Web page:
Global community supporting Sri Lanka’s progressive march

Updated 04 February 2014
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Global community supporting Sri Lanka’s progressive march

On this day, as we celebrate the 66th anniversary of our independence, we restate our commitment to safeguard the freedom and rights of our people, and decide on our future free of dictates from the re-emerging forces of colonialism.
With our freedom strengthened by the defeat of separatist terrorism, we proceed on our journey toward progress.
This requires new social, political and economic strategies that include modern infrastructure such as ports, airports, highways, power and energy and the latest trends in industry, commerce and trade, and education. While most of this is already in place, in the new drive for development, much more remains to be achieved offering exciting challenges ahead.
It is our belief that the strength of our freedom largely depends on developing indigenous skills and knowledge, to restore the glories of our past and move ahead to the victories of the future.
As we celebrate our freedom today, we should remember with the deep gratitude the members of our security forces who courageously stepped forward to defend our sovereignty and territorial integrity when they were under grave threat.
We shall always honor and pay tribute to the great sacrifices they made to ensure that we live in freedom and unity.
Our policy of nonalignment, with a commitment to justice and humanity, has brought us friends in the global community who understand our trials in recent decades, and are ready to help us go forward in freedom with the assurance of support in international fora.
I share your dream to strengthen the Sri Lankan nation under a single flag in a united country. Achieving this requires hard work, with diligence and honesty of purpose.
It calls for patriotism that transcends the barriers of geography and community, with reconciliation in a rich unity of purpose.
This will lay the foundation for the success of our children and future generations who will inherit this land, to live in peace and harmony bringing the glories of new achievements that inspire us from our past.
Let us together pledge to build this future for our land and people in the peace and freedom we have won.

President Mahinda Rajapaksa

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Sri Lanka’s tryst with destiny

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Sri Lanka’s tryst with destiny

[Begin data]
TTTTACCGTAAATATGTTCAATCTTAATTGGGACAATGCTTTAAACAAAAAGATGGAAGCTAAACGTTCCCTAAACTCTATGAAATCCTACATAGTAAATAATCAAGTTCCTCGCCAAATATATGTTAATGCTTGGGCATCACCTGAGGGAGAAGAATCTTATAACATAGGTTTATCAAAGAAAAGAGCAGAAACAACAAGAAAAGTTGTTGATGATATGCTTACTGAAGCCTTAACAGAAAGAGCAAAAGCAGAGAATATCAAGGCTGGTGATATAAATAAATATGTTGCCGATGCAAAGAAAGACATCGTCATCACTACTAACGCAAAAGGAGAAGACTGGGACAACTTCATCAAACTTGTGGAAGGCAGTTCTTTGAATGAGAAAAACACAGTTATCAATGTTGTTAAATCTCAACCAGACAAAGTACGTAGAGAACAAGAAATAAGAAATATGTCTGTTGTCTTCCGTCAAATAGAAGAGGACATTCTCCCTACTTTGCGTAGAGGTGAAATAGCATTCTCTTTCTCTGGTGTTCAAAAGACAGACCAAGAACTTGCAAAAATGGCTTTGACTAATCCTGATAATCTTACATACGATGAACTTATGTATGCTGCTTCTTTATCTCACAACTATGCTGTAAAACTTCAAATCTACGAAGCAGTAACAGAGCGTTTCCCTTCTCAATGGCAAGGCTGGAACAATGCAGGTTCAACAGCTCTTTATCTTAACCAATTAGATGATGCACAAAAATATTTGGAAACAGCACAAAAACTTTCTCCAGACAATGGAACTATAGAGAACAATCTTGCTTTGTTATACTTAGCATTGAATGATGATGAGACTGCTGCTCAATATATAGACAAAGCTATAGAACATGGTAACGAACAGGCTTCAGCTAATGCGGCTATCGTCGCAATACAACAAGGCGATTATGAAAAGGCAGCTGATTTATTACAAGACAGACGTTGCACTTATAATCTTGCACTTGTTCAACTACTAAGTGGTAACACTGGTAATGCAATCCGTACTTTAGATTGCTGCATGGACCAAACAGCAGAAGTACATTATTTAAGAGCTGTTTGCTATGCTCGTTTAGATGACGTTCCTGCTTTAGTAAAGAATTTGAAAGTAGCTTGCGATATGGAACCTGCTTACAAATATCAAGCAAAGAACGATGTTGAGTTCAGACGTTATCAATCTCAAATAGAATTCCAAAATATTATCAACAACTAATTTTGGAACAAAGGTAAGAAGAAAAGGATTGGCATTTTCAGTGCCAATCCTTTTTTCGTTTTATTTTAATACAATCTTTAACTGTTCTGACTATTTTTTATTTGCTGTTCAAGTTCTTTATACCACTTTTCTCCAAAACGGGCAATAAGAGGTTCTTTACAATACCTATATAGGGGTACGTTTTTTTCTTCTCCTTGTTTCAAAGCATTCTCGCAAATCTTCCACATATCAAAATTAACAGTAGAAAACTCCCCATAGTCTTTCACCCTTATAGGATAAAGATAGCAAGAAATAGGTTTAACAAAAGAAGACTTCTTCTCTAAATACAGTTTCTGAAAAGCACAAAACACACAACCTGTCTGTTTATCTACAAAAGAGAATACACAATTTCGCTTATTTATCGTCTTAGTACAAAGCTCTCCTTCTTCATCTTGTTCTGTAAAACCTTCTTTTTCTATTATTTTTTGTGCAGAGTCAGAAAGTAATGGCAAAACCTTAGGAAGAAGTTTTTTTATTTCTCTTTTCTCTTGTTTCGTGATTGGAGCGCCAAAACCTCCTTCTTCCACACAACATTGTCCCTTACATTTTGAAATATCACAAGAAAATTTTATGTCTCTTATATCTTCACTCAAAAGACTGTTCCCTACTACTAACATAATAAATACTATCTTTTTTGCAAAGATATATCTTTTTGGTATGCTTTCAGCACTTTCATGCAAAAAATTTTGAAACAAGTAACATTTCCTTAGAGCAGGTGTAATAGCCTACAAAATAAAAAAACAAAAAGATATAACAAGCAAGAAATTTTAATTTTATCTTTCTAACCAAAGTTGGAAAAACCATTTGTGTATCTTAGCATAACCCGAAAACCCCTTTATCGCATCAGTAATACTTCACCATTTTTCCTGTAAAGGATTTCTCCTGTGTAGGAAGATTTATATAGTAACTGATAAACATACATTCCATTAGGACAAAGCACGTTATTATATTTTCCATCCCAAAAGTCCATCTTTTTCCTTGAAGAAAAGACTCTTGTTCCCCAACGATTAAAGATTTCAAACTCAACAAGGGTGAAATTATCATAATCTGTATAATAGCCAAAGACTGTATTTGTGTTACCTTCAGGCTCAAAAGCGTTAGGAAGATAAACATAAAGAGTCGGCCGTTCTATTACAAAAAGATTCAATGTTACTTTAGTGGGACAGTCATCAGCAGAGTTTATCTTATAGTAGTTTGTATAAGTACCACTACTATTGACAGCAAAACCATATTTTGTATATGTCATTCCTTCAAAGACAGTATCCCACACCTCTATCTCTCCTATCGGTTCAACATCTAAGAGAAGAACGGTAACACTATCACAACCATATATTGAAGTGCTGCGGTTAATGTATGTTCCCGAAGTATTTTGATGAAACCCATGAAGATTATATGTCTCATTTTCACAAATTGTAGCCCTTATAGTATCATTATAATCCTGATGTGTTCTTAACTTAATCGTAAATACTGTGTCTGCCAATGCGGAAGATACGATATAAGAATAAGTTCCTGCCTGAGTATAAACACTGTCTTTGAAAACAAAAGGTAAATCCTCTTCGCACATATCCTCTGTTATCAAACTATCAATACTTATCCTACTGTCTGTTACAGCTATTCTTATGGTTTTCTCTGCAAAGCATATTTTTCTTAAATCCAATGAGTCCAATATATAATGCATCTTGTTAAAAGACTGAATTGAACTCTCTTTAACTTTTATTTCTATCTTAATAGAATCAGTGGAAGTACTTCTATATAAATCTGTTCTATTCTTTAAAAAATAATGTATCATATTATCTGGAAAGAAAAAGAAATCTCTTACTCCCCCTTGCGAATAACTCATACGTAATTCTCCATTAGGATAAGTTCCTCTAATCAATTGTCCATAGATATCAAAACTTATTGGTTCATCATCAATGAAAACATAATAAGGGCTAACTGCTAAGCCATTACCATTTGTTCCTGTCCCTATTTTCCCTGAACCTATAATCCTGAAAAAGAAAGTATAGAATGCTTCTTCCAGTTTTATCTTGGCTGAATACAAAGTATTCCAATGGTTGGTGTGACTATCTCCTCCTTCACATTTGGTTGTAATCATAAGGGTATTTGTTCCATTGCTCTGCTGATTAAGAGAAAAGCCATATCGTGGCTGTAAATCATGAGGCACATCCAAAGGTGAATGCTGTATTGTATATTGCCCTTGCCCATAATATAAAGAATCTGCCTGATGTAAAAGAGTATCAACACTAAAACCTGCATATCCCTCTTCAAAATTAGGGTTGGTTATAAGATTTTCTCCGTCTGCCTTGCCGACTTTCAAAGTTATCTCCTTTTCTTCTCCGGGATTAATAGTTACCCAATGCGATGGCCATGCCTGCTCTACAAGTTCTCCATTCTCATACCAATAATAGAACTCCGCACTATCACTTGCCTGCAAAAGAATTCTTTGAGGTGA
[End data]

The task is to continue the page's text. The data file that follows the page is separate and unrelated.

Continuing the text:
Sri Lanka today celebrates her 66th Independence Day with magnificent pomp, pageantry and spirit of patriotism. The day signifies the effort of a developing nation to celebrate her cherished sovereignty, rich cultural heritage and diverse ethnicity in right earnest.
Indeed, on Feb. 4 each year Sri Lanka unites as a nation, despite fratricidal differences, to commemorate the heroic sacrifices of freedom fighters. It is nothing short of an irony that the same populace, who are at loggerheads today, once fought shoulder to shoulder to achieve political independence from the British yoke. Mahatma Gandhi, principal icon of Indian freedom movement, had greatly influenced the island nations’ nationalists. Ceylon, now Sri Lanka, was very special to Gandhi as he aptly equated the picturesque country to a “resplendent pendant” on the Indian necklace during his visit in 1927. However, in today’s context Gandhi’s utterance is likely to be misinterpreted by a section of Lankan people as another instance of India’s hegemonic attitude toward her miniature neighbors.
In fact, the political landscape of the subcontinent altered drastically with the trio of Sri Lanka, India and Pakistan achieving independence in those initial days of decolonization following the end of a bloody WWII. As Sri Lanka turns 66 today, it is time for the nation to once again reaffirm her faith in plurality. Yes, the country did endure hard times in the past six and half decades but stood firm in the face of repeated onslaught on her sovereignty. The worst one came in the form of a three-decade long civil war that eventually disturbed social amity and dealt a body blow to Sri Lanka’s political vitality. And many Sri Lankans still blame India for their plight, accusing New Delhi of undue interference. Perhaps India’s often-repeated assertion of doing everything under her command to enable the ethnic minorities to become the master of their own destiny within the ambit of a united Sri Lanka has hurt the Sri Lankan psyche badly.